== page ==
Solution 5: Sleep

Among people with chronic pain, insomnia is highly prevalent, closely related to the mechanism of chronic pain, and characterized by low-grade neuroinflammation. (7)  Consultation with a sleep specialist may help you and your patients understand the underlying mechanisms behind their insomnia.  Remember, pain at night is a red flag and warrants further workup.  However, pain limiting the ability to fall asleep may indicate chronic pain from psychological or musculoskeletal etiologies. (8)

Solution 6: CBD

The majority of clinical studies for treating intractable chronic pain with CBD typically utilized a combination of 1:1 CBD: THC, often in the form of the well-tolerated oromucosal spray. (9) A New Zealand study on the safety of CBD treatment in 400 non-cancer chronic pain patients indicated prolonged use resulted in self-reported improvements in pain and quality of life. (10)

If we accept the immense privilege of helping people understand their pain and how they can recover from it, then we are absolutely obliged to know what it is we are talking about and if that requires some serious work, then so be it. -Mick Thacker

Commentary

Traditional management of peripheral pain syndromes involves a combination of interventions, depending on the treating healthcare professional. The conventional biomechanical pain model assumes a direct linear link between the amount of structural damage and the pain experienced by the patient. According to this model, addressing the underlying pathology should reduce or completely resolve symptoms to restore normal function. However, chronic pain does not always adhere to this biomedical model of pain, as repeated stimulation may result in sensitization of peripheral and central neural circuitry. Thus, it is common to observe a discordance between the degree of structural damage and the number of symptoms experienced by the patient.

I hope that this blog inspired you to consider new strategies that attack all avenues. Our goal at ChiroUp is to provide you with the resource to simplify the delivery of clinical excellence.

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References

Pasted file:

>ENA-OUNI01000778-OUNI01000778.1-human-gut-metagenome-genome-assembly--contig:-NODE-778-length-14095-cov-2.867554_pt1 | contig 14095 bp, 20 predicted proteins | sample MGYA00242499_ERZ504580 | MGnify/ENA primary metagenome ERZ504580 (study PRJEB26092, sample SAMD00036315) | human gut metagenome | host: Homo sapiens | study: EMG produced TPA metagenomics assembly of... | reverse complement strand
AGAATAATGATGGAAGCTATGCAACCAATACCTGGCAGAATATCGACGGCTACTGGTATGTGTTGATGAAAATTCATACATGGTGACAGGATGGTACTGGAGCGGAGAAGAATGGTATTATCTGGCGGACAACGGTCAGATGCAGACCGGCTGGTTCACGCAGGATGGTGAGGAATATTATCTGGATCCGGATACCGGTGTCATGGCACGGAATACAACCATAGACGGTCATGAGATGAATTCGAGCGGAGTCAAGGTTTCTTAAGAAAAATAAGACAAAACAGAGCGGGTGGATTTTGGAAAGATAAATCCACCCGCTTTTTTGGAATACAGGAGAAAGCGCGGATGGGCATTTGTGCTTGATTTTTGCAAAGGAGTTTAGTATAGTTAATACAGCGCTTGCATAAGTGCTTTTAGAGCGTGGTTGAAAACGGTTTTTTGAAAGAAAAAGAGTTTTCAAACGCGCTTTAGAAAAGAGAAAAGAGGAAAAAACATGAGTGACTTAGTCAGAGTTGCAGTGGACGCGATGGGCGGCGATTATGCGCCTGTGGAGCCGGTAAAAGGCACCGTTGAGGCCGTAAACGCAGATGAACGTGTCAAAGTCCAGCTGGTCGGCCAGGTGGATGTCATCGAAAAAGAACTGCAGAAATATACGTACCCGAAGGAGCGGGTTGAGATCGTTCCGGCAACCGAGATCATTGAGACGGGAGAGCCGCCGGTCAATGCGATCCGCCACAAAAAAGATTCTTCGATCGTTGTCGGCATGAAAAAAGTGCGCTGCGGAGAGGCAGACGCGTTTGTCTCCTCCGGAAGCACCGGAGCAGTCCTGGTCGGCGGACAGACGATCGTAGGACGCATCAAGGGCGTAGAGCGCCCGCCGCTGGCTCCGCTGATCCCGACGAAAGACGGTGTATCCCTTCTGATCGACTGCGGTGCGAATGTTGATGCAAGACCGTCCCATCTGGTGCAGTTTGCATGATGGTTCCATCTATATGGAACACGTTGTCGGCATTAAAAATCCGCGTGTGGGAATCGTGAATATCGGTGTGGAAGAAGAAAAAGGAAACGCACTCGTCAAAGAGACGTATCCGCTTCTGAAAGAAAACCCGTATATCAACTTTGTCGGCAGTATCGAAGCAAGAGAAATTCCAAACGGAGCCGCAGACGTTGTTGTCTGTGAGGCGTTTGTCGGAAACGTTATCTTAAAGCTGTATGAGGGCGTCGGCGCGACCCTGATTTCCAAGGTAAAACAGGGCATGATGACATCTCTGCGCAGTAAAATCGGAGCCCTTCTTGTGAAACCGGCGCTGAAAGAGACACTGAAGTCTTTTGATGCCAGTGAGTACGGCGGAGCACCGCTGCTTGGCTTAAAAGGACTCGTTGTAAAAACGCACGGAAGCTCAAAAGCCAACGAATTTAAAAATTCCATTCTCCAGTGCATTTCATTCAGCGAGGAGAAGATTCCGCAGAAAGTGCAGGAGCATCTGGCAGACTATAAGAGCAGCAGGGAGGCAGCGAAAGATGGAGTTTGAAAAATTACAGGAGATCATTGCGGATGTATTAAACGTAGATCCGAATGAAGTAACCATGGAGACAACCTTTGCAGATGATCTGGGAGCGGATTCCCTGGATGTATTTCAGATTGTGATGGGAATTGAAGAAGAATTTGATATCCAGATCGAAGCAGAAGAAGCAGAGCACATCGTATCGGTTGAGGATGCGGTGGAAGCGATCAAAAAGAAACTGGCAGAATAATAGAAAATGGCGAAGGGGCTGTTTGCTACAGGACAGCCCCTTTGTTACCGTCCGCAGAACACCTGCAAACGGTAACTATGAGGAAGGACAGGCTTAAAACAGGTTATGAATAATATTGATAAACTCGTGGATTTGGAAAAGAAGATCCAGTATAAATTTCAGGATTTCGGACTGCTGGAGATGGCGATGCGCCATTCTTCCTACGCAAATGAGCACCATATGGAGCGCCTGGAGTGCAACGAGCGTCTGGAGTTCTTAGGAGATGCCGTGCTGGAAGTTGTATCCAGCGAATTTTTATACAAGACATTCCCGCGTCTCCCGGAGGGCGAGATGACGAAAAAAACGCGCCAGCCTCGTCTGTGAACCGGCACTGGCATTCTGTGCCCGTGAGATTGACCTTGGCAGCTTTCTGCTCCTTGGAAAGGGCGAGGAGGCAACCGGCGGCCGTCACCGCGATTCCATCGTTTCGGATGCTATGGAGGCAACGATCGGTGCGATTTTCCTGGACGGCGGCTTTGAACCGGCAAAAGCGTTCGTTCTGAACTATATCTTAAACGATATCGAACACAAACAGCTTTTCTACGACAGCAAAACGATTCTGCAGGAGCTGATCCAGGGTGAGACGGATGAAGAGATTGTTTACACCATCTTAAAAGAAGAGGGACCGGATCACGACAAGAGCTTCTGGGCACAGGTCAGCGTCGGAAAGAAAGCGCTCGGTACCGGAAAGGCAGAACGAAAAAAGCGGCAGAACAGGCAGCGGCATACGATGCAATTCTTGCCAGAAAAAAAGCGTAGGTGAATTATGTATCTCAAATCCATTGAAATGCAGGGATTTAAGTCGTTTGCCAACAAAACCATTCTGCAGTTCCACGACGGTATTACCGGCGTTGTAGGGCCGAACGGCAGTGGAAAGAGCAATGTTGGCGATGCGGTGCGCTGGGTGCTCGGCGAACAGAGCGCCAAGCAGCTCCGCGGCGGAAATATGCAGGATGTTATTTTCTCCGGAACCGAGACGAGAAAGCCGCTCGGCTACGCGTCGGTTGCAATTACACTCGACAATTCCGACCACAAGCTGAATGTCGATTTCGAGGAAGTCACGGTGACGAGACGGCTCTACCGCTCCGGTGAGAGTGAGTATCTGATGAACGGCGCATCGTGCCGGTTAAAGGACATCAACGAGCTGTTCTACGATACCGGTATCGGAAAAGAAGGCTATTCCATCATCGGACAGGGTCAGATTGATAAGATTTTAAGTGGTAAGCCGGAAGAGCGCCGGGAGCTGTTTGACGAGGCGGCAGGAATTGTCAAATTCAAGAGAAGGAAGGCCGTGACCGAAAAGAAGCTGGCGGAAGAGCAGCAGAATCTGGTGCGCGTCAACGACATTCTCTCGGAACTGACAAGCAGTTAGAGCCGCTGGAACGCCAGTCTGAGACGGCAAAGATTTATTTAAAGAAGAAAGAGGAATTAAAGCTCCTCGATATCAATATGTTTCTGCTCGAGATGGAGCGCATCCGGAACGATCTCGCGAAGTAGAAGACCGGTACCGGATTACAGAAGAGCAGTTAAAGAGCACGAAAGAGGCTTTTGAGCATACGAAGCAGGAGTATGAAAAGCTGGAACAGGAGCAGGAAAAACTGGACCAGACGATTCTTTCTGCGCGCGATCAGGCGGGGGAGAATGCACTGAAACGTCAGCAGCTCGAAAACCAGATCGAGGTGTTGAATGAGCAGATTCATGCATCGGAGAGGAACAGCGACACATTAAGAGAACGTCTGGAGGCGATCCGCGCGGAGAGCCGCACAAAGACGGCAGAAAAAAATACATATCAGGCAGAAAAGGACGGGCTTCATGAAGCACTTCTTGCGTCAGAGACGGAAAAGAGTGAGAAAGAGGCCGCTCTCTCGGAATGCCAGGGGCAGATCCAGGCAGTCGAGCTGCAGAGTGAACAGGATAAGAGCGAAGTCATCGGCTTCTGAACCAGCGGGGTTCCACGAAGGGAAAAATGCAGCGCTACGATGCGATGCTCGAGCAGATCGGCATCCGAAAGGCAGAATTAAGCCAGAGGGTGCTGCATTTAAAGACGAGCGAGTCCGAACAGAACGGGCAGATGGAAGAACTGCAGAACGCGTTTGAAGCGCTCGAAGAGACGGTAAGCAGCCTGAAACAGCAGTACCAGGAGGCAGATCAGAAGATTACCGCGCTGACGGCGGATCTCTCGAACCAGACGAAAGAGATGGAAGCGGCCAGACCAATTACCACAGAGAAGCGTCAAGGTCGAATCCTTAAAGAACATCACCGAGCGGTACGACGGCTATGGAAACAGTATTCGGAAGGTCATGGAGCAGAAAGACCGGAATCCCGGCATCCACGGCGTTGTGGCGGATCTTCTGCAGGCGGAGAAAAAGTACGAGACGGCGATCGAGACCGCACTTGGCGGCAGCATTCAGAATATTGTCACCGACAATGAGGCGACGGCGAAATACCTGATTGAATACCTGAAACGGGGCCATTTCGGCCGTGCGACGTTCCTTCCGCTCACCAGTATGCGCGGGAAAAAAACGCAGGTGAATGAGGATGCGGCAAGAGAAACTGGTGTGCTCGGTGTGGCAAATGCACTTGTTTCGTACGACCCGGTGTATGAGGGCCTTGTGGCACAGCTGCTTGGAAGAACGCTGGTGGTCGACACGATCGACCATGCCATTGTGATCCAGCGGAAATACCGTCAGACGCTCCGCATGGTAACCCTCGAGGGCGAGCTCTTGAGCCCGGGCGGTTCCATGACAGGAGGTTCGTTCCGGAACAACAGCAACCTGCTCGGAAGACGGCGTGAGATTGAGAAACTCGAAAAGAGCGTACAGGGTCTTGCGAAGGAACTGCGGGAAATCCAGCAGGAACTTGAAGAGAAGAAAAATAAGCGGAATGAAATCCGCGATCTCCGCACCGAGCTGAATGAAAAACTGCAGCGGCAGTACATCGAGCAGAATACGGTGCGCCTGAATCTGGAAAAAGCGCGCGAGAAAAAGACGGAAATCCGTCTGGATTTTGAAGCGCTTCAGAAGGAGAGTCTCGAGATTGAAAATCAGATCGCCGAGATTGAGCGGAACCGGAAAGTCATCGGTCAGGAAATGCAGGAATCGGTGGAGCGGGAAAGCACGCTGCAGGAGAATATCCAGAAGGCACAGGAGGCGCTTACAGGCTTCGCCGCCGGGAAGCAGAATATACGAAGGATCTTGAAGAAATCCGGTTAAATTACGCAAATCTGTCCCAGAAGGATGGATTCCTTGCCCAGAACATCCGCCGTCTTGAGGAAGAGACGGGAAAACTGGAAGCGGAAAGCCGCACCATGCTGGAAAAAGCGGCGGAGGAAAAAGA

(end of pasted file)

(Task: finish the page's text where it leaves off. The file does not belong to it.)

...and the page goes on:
1. Gerasimenko, Y., Sayenko, D., Gad, P., Liu, C. T., Tillakaratne, N., Roy, R. R., Kozlovskaya, I., & Edgerton, V. R. (2017). Feed-Forwardness of Spinal Networks in Posture and Locomotion. The Neuroscientist : a review journal bringing neurobiology, neurology and psychiatry, 23(5), 441–453. 
  2. Filbrich L, van den Broeke EN, Legrain V, Mouraux A. The focus of spatial attention during the induction of central sensitization can modulate the subsequent development of secondary hyperalgesia. Cortex. 2020 Mar 1;124:193-203.
  3. Lluch Girbés, E., Meeus, M., Baert, I., & Nijs, J. (2015). Balancing “hands-on” with “hands-off” physical therapy interventions for the treatment of central sensitization pain in osteoarthritis. Manual Therapy, 20(2), 349–352. doi:10.1016/j.math.2014.07.017 
  4. Bond BM, Kinslow CD, Yoder AW, Liu W. Effect of spinal manipulative therapy on mechanical pain sensitivity in patients with chronic nonspecific low back pain: a pilot randomized, controlled trial. Journal of Manual & Manipulative Therapy. 2020 Jan 1;28(1):15-27.
  5. Koh IJ, Kang BM, Kim MS, Choi KY, Sohn S, In Y. How Does Preoperative Central Sensitization Affect Quality of Life Following Total Knee Arthroplasty?. The Journal of Arthroplasty. 2020 Apr 10.
  6. Stubbs, B. J., & Newman, J. C. (2020). Ketogenic diet and adipose tissue inflammation—a simple story? Fat chance! Nature Metabolism. doi:10.1038/s42255-019-0164-2 
  7. Nijs J, Malfliet A, Ickmans K, Baert I, Meeus M. Treatment of central sensitization in patients with ‘unexplained’chronic pain: an update. Expert opinion on pharmacotherapy. 2014 Aug 1;15(12):1671-83.
  8. Nijs J, Mairesse O, Neu D, Leysen L, Danneels L, Cagnie B, Meeus M, Moens M, Ickmans K, Goubert D. Sleep disturbances in chronic pain: neurobiology, assessment, and treatment in physical therapist practice. Physical therapy. 2018 May 1;98(5):325-35.
  9. Ueberall, M. A., Essner, U., Mueller-Schwefe, G. H. (2019). Effectiveness and Tolerability of THC:CBD Oromucosal Spray as Add-On Measure in Patients With Severe Chronic Pain: Analysis of 12-Week Open-Label Real-World Data Provided by the German Pain E-Registry. J. Pain Res. 12, 1577–1604. doi: 10.2147/JPR.S192174
  10. Gulbransen, G., Xu, W., Arroll, B. (2020). Cannabidiol Prescription in Clinical Practice: an Audit on the First 400 Patients in New Zealand. BJGP Open. doi: 10.3399/Bjgpopen20x101010